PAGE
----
Genes may play role in tooth decay, gum disease: Study

Genes may play role in tooth decay, gum disease: Study

Hereditary traits and factors such as obesity, education and personality may play a role in tooth decay and gum disease,finds a recent study published in the journal Nature Communications.

“Tooth decay and periodontitis, also known as gum disease, are among the most common diseases around the world but unlike many other well-known diseases knowledge of how genes affect the risk of developing these dental diseases is still limited”, said researchers at the University of Bristol in the UK in a news release.

The study combined data from nine international clinical studies with 62,000 participants together with data on self-reported dental health from the UK Biobank including 461,000 participants.

The analysis involved scanning millions of strategic points in the genome to find genes with links to dental diseases.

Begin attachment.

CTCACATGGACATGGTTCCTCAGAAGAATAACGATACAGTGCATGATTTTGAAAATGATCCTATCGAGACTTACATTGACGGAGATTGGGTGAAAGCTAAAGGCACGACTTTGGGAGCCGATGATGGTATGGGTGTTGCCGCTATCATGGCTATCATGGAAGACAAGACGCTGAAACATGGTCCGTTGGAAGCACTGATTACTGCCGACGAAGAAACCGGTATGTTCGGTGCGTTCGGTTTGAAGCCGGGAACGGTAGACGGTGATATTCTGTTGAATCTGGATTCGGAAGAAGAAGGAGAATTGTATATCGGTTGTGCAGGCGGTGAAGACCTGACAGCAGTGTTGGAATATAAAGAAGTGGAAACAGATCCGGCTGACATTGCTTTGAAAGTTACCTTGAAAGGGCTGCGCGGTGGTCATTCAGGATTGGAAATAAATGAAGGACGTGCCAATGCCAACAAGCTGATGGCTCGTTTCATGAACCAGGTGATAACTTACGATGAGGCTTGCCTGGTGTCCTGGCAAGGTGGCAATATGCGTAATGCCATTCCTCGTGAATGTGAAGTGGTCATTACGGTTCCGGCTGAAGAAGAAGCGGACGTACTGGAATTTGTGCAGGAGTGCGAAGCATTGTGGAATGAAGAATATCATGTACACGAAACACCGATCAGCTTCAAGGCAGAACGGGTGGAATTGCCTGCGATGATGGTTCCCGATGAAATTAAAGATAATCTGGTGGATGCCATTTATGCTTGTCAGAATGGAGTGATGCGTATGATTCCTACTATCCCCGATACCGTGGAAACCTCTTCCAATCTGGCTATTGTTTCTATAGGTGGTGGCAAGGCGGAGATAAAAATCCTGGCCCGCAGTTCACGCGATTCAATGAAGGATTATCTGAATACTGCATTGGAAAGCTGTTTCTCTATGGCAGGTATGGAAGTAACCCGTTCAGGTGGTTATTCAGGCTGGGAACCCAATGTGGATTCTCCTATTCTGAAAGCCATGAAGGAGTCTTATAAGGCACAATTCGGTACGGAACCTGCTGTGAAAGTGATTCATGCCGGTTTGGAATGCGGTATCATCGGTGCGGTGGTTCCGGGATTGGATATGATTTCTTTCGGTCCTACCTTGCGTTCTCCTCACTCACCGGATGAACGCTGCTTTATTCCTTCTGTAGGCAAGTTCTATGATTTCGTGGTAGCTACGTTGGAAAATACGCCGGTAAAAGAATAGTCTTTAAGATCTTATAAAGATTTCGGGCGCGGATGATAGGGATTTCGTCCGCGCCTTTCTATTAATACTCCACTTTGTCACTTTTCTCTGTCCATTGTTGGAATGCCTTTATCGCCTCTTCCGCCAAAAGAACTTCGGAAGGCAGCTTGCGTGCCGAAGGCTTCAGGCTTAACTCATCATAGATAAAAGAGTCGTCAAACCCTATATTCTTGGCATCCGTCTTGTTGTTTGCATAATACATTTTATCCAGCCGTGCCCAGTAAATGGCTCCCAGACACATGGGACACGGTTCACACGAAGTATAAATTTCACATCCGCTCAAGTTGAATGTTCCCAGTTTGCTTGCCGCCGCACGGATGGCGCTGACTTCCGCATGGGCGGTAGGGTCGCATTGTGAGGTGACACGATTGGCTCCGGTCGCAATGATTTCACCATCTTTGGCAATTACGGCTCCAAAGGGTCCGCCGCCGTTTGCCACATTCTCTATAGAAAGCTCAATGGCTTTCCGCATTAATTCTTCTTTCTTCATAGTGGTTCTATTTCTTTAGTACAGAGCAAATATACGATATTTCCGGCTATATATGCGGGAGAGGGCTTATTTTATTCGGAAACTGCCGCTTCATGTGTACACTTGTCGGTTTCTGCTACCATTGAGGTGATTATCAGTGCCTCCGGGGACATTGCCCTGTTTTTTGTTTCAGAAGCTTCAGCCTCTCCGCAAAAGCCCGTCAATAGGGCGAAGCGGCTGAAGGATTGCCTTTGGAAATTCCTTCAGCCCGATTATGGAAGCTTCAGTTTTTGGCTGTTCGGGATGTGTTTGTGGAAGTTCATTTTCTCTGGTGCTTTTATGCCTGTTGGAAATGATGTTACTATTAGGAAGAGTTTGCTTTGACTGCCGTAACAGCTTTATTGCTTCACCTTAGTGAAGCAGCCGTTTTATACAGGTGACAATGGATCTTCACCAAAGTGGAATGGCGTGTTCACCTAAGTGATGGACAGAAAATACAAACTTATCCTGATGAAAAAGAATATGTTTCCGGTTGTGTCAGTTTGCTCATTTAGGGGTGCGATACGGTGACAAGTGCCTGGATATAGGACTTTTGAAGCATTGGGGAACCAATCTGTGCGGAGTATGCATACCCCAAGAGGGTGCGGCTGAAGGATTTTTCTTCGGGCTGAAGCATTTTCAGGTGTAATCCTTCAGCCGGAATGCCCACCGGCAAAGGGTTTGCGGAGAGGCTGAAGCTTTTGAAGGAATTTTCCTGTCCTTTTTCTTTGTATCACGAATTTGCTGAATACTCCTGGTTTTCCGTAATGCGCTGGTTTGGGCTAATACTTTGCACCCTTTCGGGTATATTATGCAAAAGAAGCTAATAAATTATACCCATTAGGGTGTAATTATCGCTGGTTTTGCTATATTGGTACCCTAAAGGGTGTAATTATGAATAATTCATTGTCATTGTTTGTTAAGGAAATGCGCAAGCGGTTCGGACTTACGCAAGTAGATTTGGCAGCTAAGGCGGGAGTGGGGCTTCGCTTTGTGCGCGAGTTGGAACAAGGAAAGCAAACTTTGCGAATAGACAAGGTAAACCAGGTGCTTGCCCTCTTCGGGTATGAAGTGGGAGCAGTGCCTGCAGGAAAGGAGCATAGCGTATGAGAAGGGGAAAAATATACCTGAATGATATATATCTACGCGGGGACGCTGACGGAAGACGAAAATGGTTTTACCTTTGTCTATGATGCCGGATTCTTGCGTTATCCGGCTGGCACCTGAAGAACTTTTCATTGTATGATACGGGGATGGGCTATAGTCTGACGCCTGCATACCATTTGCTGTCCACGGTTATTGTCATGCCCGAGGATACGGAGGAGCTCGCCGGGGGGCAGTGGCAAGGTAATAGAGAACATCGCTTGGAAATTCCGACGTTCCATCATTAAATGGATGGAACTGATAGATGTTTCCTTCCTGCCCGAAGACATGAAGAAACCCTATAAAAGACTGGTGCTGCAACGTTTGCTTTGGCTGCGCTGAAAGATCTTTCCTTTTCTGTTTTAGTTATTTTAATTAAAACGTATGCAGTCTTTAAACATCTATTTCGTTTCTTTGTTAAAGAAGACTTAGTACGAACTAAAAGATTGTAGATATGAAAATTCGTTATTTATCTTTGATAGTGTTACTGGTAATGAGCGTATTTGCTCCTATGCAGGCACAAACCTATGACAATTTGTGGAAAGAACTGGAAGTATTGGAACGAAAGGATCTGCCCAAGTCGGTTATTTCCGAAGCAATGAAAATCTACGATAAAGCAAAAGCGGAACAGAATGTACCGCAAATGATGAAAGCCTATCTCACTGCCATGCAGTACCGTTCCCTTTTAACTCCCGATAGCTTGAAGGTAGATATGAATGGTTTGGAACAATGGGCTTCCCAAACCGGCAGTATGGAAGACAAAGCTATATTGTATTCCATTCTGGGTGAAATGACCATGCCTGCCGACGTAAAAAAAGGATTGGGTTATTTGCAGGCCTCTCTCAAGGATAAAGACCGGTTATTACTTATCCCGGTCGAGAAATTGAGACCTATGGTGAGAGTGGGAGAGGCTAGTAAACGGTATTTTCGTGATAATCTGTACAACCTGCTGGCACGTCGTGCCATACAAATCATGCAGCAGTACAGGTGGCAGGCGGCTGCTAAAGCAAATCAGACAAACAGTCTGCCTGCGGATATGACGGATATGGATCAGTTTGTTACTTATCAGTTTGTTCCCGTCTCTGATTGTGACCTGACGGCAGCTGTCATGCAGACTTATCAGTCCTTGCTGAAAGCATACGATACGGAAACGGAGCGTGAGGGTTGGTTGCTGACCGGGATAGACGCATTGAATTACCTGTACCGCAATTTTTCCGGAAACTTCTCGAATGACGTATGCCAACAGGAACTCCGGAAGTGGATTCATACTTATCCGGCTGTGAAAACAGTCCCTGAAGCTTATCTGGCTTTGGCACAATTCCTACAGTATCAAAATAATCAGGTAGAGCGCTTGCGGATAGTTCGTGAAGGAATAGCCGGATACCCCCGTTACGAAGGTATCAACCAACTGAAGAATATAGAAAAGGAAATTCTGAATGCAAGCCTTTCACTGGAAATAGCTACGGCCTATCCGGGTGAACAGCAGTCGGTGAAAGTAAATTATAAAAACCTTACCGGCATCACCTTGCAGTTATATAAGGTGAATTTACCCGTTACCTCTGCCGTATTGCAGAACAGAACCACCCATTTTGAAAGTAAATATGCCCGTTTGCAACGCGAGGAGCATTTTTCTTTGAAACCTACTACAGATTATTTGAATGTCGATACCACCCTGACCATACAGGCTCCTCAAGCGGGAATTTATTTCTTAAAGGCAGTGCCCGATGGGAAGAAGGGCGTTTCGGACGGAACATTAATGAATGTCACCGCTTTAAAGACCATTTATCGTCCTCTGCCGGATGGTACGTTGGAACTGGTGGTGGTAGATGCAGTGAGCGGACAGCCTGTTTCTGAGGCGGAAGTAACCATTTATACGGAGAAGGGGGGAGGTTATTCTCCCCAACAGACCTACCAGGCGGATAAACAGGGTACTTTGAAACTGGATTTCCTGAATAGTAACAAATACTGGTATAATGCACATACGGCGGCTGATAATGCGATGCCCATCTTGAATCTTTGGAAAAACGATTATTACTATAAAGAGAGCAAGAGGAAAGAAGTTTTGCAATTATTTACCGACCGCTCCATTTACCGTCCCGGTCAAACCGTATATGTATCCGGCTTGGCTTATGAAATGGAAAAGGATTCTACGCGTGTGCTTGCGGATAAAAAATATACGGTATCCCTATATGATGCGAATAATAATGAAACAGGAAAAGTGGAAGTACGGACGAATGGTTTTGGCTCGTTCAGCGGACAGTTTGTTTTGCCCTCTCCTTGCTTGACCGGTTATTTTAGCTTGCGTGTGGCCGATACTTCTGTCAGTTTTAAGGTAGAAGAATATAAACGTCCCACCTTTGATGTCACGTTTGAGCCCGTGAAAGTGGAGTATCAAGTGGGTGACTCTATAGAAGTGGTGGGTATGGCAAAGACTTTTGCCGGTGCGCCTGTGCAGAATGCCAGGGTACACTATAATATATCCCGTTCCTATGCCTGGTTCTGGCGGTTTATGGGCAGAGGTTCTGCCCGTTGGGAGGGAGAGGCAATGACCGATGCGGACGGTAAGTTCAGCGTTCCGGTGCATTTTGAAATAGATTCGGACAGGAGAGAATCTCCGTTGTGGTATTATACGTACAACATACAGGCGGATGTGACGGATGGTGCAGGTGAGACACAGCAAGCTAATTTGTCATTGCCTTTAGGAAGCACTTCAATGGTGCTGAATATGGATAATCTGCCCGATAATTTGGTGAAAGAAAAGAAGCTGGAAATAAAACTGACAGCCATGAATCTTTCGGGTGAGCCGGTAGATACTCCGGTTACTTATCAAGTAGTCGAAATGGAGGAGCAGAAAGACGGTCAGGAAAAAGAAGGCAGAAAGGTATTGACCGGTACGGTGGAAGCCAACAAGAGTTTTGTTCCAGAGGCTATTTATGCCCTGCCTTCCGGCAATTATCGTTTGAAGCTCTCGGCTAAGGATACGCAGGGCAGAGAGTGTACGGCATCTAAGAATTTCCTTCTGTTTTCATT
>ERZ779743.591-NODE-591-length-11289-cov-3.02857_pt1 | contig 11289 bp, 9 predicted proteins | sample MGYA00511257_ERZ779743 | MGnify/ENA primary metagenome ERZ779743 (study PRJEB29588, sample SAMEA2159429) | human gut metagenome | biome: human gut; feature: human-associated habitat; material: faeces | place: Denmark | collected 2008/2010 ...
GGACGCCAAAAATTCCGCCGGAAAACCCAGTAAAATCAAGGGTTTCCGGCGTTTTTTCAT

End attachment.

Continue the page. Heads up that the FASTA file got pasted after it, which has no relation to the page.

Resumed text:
The researchers were able to identify 47 new genes with connections to tooth decay.

According to the study, the genes that could be linked to tooth decay are those that help form teeth and the jawbone, those with protective functions in saliva and those which affect the bacteria found on the teeth.The study also reported a previously known immune-related gene is be linked to periodontitis.

The researchers also looked at the genetic link to cardiovascular and metabolic health factors such as smoking, obesity, education and personality to try and understand connections with dental health.

Using a technique called Mendelian randomisation, the researchers reported that there may be a causal link between decay and some cardiovascular-metabolic risk factors.

“In the future, studies like this may pave the way to identifying people who are at particular risk of dental problems,” said Simon Haworth, from Bristol Population Health Science Institute.

“However, no matter what genes people carry, good oral hygiene and diet are the most important things people can do to reduce the risk of tooth decay and gum disease,” he added.

Straight Talk

View More